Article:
The collection of video films of the most recent RSC productions will support the study of Shakespeare in performance and of drama in general, as well as in the growing area of study in digital performance per se.

Detail of Johann Heinrich Ramberg painting of the Tempest – Stephano, Trinculo and Caliban

The Royal Shakespeare Company creates theatre at its best, made in Stratford-upon-Avon and shared around the world. The RSC produces an inspirational artistic programme each year, setting Shakespeare in context, alongside the work of his contemporaries and today’s writers

Royal Shakespeare Company Live Collection on Drama Online: Trial access

Trial access is now available to the Royal Shakespeare Company Live Collection on Drama Online.

Access the trial on campus here or off campus here

The trial is active now and runs until 31 May 2018.  Please send your feedback to: efllib@hermes.cam.ac.uk.

The Royal Shakespeare Company creates theatre at its best, made in Stratford-upon-Avon and shared around the world. The RSC produces an inspirational artistic programme each year, setting Shakespeare in context, alongside the work of his contemporaries and today’s writers.

In 2013 the company began live screenings of its Shakespeare productions, captured in The RSC Live Collection. In 2016-17 the company collaborated with Intel and The Imaginarium Studios to stage The Tempest, bringing performance capture to the Royal Shakespeare Theatre for the very first time.

The Hollow Crown

The University of Cambridge now has access to The Hollow Crown, filmed adaptations of Shakespeare’s history plays produced by Rupert Ryle-Hodges , on the Drama Online platform.

The first series of The Hollow Crown brings together Richard II, Henry IV Part 1, Henry IV Part 2, and Henry V. Starring Ben Whishaw, Jeremy Irons and Tom Hiddleston, this continuous story of monarchy follows events during sixteen years of dynastic and political power play.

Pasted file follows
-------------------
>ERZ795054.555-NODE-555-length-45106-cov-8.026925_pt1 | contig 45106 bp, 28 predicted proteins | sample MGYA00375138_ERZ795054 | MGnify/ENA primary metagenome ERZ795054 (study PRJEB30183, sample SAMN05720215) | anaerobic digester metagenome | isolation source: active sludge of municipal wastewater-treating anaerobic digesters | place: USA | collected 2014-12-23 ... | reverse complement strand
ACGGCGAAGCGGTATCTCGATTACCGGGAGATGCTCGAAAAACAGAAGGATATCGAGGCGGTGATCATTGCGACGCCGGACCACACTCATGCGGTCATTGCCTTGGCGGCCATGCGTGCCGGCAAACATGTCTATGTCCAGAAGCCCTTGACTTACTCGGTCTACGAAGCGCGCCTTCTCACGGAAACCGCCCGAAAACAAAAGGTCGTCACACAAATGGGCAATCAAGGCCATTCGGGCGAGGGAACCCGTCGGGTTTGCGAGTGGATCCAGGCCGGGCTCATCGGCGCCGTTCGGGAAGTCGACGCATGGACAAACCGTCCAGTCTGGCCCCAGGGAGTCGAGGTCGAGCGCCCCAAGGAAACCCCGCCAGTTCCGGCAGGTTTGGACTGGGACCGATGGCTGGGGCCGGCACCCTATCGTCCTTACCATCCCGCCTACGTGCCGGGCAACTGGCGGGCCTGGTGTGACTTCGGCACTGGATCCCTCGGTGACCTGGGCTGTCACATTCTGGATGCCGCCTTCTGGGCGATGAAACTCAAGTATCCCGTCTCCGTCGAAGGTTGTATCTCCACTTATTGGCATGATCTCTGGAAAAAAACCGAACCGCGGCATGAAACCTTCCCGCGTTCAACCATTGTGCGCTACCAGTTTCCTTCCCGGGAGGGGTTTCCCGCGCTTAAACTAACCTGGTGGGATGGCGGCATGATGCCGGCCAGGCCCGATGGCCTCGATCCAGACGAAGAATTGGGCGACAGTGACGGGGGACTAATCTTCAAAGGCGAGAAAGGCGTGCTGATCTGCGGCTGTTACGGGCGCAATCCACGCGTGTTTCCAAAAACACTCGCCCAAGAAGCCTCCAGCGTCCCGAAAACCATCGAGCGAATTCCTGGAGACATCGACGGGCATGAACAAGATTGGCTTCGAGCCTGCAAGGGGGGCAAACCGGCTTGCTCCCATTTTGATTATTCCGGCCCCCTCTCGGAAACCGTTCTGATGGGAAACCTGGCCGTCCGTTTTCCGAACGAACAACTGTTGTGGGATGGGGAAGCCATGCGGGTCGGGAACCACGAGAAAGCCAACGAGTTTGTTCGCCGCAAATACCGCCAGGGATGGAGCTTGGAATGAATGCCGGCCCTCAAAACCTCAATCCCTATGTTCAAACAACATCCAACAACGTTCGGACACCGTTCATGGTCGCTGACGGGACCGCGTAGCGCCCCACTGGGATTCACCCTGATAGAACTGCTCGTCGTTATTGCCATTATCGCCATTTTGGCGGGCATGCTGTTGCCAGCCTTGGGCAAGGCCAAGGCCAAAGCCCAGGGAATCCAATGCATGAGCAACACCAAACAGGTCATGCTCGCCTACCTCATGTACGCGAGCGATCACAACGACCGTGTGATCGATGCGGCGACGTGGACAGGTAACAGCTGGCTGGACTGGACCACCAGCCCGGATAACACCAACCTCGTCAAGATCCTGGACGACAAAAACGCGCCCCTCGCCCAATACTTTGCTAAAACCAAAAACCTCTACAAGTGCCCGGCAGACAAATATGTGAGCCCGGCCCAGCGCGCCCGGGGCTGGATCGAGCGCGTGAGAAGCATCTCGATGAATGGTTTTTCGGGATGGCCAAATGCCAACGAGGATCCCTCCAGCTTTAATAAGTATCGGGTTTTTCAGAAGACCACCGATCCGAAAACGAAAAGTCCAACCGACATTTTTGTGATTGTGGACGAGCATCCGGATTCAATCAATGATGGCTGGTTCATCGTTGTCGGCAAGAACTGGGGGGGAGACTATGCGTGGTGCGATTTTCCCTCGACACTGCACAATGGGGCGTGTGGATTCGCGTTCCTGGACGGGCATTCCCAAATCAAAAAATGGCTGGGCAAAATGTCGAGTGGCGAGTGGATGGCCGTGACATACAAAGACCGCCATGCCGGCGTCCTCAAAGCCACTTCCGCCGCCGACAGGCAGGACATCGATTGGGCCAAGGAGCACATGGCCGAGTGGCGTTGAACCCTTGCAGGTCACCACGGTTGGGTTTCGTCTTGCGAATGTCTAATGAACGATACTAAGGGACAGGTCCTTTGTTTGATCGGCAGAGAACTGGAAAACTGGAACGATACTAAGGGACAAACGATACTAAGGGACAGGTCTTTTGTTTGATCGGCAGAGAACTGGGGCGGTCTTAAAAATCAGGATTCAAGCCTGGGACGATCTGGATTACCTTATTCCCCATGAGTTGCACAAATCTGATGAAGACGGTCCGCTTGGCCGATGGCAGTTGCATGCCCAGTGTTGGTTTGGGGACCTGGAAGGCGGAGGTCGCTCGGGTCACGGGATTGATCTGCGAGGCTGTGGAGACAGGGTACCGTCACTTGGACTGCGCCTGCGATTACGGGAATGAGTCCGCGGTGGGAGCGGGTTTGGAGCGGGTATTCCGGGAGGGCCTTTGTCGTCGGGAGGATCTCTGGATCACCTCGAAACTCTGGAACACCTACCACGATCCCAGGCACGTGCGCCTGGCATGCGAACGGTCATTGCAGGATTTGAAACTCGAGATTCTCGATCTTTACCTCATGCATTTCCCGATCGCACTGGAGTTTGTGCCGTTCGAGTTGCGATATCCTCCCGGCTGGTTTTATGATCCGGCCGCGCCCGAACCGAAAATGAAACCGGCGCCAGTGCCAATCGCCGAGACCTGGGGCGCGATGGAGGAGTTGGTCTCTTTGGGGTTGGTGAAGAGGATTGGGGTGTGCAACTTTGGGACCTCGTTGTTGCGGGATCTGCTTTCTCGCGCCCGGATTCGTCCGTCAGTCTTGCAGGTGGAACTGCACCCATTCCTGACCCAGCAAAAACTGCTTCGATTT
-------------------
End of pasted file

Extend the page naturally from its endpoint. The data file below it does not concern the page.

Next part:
In Series 2, Henry VI in two parts and Richard III, tell the story of ‘The Wars of the Roses’, an exceptionally turbulent period in British history. Starring Benedict Cumberbatch, Hugh Bonneville, Judi Dench, Michael Gambon, Sally Hawkins, Sophie Okonedo and Tom Sturridge, these exhilarating and emotionally charged films feature some of Shakespeare’s most eloquent and powerful language.

The series was executive produced by Sam Mendes and Pippa Harris under Neal Street Productions in association with NBC Universal.

The Hollow Crown: The Wars Of The Roses – Gloucester (HUGH BONNEVILLE), Margaret (SOPHIE OKONEDO), Richard III (BENEDICT CUMBERBATCH), Cecily (JUDI DENCH), Henry VI (TOM STURRIDGE) © BBC/Carnival Film & Television Ltd/Robert Viglasky

New Oxford Shakespeare

The University of Cambridge now has access to the New Oxford Shakespeare online.

Access the New Oxford Shakespeare at this link.

Now in October 2016 the text of the plays in this edition is available online from the Oxford Scholarly Editions Online platform.  To follow in December 2016 will be the Critical Reference Edition and the Authorship Companion.  To keep up-to-date sign up to the OSEO news feed.

In the Shakespeare 400th-anniversary year, The New Oxford Shakespeare presents an entirely new consideration of all of Shakespeare’s works, edited from first principles from the base-texts themselves, and drawing on the latest textual and theatrical scholarship.

The New Oxford Shakespeare addresses ‘the great variety of readers’–students, scholars, actors, writers, artists–in multiple formats, at multiple levels. It combines the best of previous scholarship with twenty-first century tools to find better solutions to old problems.”
–Gary Taylor, General Editor

2 Daria Klimentová and Vadim Muntagirov as the young lovers in Prokofiev’s ballet (1935), choreographed by Rudolf Nureyev (1977), in the English National Ballet production at the Coliseum (2011). Photo by Annabel Moeller.